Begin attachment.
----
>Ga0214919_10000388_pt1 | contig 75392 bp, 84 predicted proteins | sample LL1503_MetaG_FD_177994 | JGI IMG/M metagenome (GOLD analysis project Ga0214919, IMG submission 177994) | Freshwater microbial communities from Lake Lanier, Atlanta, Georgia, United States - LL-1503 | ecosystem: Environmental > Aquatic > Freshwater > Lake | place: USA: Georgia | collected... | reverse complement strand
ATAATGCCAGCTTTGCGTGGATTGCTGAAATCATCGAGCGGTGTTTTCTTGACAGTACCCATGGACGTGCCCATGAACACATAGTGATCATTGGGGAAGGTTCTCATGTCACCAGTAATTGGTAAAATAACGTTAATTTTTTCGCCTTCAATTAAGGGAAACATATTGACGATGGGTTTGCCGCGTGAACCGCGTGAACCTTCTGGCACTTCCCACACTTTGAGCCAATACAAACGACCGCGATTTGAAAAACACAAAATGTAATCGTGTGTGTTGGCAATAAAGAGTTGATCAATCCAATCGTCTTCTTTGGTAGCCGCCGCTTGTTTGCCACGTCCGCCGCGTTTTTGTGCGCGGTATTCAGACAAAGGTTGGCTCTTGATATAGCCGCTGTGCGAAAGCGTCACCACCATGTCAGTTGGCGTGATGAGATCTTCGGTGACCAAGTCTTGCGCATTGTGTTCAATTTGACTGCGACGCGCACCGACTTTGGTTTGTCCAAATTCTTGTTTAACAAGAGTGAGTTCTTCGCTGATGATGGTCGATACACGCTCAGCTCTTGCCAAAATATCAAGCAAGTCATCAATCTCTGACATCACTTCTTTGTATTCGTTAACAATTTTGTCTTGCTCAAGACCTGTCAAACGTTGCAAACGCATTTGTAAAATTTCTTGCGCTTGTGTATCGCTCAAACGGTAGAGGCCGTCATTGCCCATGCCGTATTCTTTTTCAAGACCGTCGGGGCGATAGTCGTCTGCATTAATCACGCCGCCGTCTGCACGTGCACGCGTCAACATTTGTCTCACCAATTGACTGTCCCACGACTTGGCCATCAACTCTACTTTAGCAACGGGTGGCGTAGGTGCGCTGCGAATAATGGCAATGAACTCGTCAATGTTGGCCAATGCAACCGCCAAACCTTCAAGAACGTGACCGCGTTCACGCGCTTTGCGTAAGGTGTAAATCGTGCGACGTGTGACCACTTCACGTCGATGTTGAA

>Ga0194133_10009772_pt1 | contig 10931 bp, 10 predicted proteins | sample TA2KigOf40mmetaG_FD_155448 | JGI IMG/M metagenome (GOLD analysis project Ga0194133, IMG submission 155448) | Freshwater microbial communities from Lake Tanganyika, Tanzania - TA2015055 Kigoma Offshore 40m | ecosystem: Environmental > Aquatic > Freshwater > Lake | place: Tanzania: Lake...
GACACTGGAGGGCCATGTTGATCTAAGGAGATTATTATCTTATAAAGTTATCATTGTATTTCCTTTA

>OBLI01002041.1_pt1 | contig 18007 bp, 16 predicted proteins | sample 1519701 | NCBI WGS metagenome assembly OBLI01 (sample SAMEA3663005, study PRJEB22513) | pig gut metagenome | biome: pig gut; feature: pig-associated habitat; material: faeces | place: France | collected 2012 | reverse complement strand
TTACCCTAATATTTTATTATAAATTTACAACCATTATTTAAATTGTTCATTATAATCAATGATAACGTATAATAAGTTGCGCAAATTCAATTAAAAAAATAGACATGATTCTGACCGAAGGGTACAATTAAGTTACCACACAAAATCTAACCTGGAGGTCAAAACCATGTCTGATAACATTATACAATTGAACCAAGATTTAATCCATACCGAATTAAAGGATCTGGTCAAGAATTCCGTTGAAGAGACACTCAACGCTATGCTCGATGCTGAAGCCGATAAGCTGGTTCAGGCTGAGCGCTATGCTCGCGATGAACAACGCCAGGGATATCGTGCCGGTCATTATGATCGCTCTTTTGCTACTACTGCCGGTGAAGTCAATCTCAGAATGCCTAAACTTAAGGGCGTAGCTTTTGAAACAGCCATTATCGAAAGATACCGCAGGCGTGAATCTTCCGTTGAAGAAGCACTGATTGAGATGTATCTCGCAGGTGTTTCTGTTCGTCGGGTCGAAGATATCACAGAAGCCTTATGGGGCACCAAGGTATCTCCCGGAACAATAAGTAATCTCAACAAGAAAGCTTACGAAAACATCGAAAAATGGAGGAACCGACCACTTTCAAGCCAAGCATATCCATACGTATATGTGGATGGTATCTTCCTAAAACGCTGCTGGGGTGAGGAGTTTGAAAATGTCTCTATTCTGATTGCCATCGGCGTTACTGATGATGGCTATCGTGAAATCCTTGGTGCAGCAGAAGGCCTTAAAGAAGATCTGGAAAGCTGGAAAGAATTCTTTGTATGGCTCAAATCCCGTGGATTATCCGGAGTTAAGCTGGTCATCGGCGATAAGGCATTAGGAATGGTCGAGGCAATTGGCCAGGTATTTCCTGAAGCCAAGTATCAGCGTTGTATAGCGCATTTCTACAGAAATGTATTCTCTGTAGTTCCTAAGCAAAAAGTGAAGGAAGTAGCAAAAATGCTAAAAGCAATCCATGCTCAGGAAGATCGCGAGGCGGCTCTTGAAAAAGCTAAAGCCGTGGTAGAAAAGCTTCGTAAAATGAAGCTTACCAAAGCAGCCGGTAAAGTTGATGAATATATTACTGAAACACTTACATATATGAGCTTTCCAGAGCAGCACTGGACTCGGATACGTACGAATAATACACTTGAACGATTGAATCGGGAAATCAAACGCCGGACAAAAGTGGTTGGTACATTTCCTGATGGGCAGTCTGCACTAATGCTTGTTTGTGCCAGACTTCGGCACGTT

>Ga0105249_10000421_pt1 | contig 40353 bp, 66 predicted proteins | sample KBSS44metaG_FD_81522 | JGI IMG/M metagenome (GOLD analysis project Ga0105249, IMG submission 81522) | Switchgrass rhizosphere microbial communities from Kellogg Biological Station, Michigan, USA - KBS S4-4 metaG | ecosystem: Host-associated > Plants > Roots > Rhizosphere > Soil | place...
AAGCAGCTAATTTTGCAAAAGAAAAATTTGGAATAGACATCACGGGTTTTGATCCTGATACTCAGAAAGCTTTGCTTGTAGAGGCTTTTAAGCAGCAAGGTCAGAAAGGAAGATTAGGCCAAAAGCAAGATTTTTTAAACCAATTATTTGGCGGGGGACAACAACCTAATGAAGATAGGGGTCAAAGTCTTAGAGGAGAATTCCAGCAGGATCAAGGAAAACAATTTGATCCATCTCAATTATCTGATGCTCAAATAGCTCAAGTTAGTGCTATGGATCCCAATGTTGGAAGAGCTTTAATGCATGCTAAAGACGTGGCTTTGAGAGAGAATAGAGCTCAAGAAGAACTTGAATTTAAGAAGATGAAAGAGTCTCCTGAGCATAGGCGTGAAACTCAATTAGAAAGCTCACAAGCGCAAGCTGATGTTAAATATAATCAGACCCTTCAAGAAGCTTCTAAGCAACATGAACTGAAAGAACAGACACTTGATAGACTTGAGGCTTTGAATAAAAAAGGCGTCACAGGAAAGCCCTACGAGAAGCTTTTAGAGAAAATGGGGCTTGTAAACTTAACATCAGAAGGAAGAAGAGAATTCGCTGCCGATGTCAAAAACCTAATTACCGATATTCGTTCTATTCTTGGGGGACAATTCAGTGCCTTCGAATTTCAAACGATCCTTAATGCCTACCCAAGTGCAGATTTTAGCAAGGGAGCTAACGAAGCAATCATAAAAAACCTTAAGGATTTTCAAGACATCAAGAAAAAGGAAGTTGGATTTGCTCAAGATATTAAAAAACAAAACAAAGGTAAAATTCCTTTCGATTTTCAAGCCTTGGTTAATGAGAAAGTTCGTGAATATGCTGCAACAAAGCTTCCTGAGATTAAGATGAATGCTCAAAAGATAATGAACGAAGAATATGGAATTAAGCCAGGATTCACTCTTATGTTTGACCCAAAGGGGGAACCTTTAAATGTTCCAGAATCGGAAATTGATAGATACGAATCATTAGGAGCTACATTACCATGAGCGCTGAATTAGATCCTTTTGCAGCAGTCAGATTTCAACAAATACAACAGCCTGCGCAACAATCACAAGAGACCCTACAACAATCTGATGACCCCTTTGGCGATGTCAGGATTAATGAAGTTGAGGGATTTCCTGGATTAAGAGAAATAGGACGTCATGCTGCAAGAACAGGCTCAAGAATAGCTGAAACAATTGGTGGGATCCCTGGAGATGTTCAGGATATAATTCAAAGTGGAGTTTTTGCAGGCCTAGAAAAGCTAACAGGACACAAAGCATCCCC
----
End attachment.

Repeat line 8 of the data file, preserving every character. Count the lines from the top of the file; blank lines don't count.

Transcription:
AAGCAGCTAATTTTGCAAAAGAAAAATTTGGAATAGACATCACGGGTTTTGATCCTGATACTCAGAAAGCTTTGCTTGTAGAGGCTTTTAAGCAGCAAGGTCAGAAAGGAAGATTAGGCCAAAAGCAAGATTTTTTAAACCAATTATTTGGCGGGGGACAACAACCTAATGAAGATAGGGGTCAAAGTCTTAGAGGAGAATTCCAGCAGGATCAAGGAAAACAATTTGATCCATCTCAATTATCTGATGCTCAAATAGCTCAAGTTAGTGCTATGGATCCCAATGTTGGAAGAGCTTTAATGCATGCTAAAGACGTGGCTTTGAGAGAGAATAGAGCTCAAGAAGAACTTGAATTTAAGAAGATGAAAGAGTCTCCTGAGCATAGGCGTGAAACTCAATTAGAAAGCTCACAAGCGCAAGCTGATGTTAAATATAATCAGACCCTTCAAGAAGCTTCTAAGCAACATGAACTGAAAGAACAGACACTTGATAGACTTGAGGCTTTGAATAAAAAAGGCGTCACAGGAAAGCCCTACGAGAAGCTTTTAGAGAAAATGGGGCTTGTAAACTTAACATCAGAAGGAAGAAGAGAATTCGCTGCCGATGTCAAAAACCTAATTACCGATATTCGTTCTATTCTTGGGGGACAATTCAGTGCCTTCGAATTTCAAACGATCCTTAATGCCTACCCAAGTGCAGATTTTAGCAAGGGAGCTAACGAAGCAATCATAAAAAACCTTAAGGATTTTCAAGACATCAAGAAAAAGGAAGTTGGATTTGCTCAAGATATTAAAAAACAAAACAAAGGTAAAATTCCTTTCGATTTTCAAGCCTTGGTTAATGAGAAAGTTCGTGAATATGCTGCAACAAAGCTTCCTGAGATTAAGATGAATGCTCAAAAGATAATGAACGAAGAATATGGAATTAAGCCAGGATTCACTCTTATGTTTGACCCAAAGGGGGAACCTTTAAATGTTCCAGAATCGGAAATTGATAGATACGAATCATTAGGAGCTACATTACCATGAGCGCTGAATTAGATCCTTTTGCAGCAGTCAGATTTCAACAAATACAACAGCCTGCGCAACAATCACAAGAGACCCTACAACAATCTGATGACCCCTTTGGCGATGTCAGGATTAATGAAGTTGAGGGATTTCCTGGATTAAGAGAAATAGGACGTCATGCTGCAAGAACAGGCTCAAGAATAGCTGAAACAATTGGTGGGATCCCTGGAGATGTTCAGGATATAATTCAAAGTGGAGTTTTTGCAGGCCTAGAAAAGCTAACAGGACACAAAGCATCCCC